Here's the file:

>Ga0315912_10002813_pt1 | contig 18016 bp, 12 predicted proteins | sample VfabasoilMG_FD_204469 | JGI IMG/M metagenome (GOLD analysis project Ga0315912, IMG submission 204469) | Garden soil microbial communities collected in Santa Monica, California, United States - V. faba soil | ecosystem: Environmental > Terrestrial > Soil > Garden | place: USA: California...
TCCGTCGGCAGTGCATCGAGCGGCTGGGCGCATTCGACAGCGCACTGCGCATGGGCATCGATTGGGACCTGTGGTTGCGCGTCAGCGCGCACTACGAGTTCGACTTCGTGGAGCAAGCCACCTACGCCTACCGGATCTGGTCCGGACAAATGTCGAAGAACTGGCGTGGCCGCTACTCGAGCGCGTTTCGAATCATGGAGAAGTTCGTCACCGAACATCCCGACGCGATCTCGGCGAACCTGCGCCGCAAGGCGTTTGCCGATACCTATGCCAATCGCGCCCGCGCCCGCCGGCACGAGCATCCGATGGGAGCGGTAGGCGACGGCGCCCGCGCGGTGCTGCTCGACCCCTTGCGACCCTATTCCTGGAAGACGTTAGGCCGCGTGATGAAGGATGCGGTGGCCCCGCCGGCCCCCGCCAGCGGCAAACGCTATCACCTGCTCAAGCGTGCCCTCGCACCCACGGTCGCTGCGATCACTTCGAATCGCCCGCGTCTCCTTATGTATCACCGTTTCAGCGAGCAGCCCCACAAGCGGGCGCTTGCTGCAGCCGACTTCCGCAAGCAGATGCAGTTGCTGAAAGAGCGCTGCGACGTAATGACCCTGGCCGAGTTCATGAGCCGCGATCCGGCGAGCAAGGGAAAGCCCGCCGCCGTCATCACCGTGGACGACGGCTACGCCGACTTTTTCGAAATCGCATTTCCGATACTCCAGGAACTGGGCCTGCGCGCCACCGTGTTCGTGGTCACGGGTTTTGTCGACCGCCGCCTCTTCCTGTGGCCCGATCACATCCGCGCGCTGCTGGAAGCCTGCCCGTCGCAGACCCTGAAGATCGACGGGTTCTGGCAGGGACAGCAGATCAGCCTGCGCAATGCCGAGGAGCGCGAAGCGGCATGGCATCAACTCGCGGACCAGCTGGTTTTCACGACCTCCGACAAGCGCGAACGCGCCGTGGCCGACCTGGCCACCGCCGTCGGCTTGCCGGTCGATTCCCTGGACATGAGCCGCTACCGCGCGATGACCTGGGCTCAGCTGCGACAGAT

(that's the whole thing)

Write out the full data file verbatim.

>Ga0315912_10002813_pt1 | contig 18016 bp, 12 predicted proteins | sample VfabasoilMG_FD_204469 | JGI IMG/M metagenome (GOLD analysis project Ga0315912, IMG submission 204469) | Garden soil microbial communities collected in Santa Monica, California, United States - V. faba soil | ecosystem: Environmental > Terrestrial > Soil > Garden | place: USA: California...
TCCGTCGGCAGTGCATCGAGCGGCTGGGCGCATTCGACAGCGCACTGCGCATGGGCATCGATTGGGACCTGTGGTTGCGCGTCAGCGCGCACTACGAGTTCGACTTCGTGGAGCAAGCCACCTACGCCTACCGGATCTGGTCCGGACAAATGTCGAAGAACTGGCGTGGCCGCTACTCGAGCGCGTTTCGAATCATGGAGAAGTTCGTCACCGAACATCCCGACGCGATCTCGGCGAACCTGCGCCGCAAGGCGTTTGCCGATACCTATGCCAATCGCGCCCGCGCCCGCCGGCACGAGCATCCGATGGGAGCGGTAGGCGACGGCGCCCGCGCGGTGCTGCTCGACCCCTTGCGACCCTATTCCTGGAAGACGTTAGGCCGCGTGATGAAGGATGCGGTGGCCCCGCCGGCCCCCGCCAGCGGCAAACGCTATCACCTGCTCAAGCGTGCCCTCGCACCCACGGTCGCTGCGATCACTTCGAATCGCCCGCGTCTCCTTATGTATCACCGTTTCAGCGAGCAGCCCCACAAGCGGGCGCTTGCTGCAGCCGACTTCCGCAAGCAGATGCAGTTGCTGAAAGAGCGCTGCGACGTAATGACCCTGGCCGAGTTCATGAGCCGCGATCCGGCGAGCAAGGGAAAGCCCGCCGCCGTCATCACCGTGGACGACGGCTACGCCGACTTTTTCGAAATCGCATTTCCGATACTCCAGGAACTGGGCCTGCGCGCCACCGTGTTCGTGGTCACGGGTTTTGTCGACCGCCGCCTCTTCCTGTGGCCCGATCACATCCGCGCGCTGCTGGAAGCCTGCCCGTCGCAGACCCTGAAGATCGACGGGTTCTGGCAGGGACAGCAGATCAGCCTGCGCAATGCCGAGGAGCGCGAAGCGGCATGGCATCAACTCGCGGACCAGCTGGTTTTCACGACCTCCGACAAGCGCGAACGCGCCGTGGCCGACCTGGCCACCGCCGTCGGCTTGCCGGTCGATTCCCTGGACATGAGCCGCTACCGCGCGATGACCTGGGCTCAGCTGCGACAGAT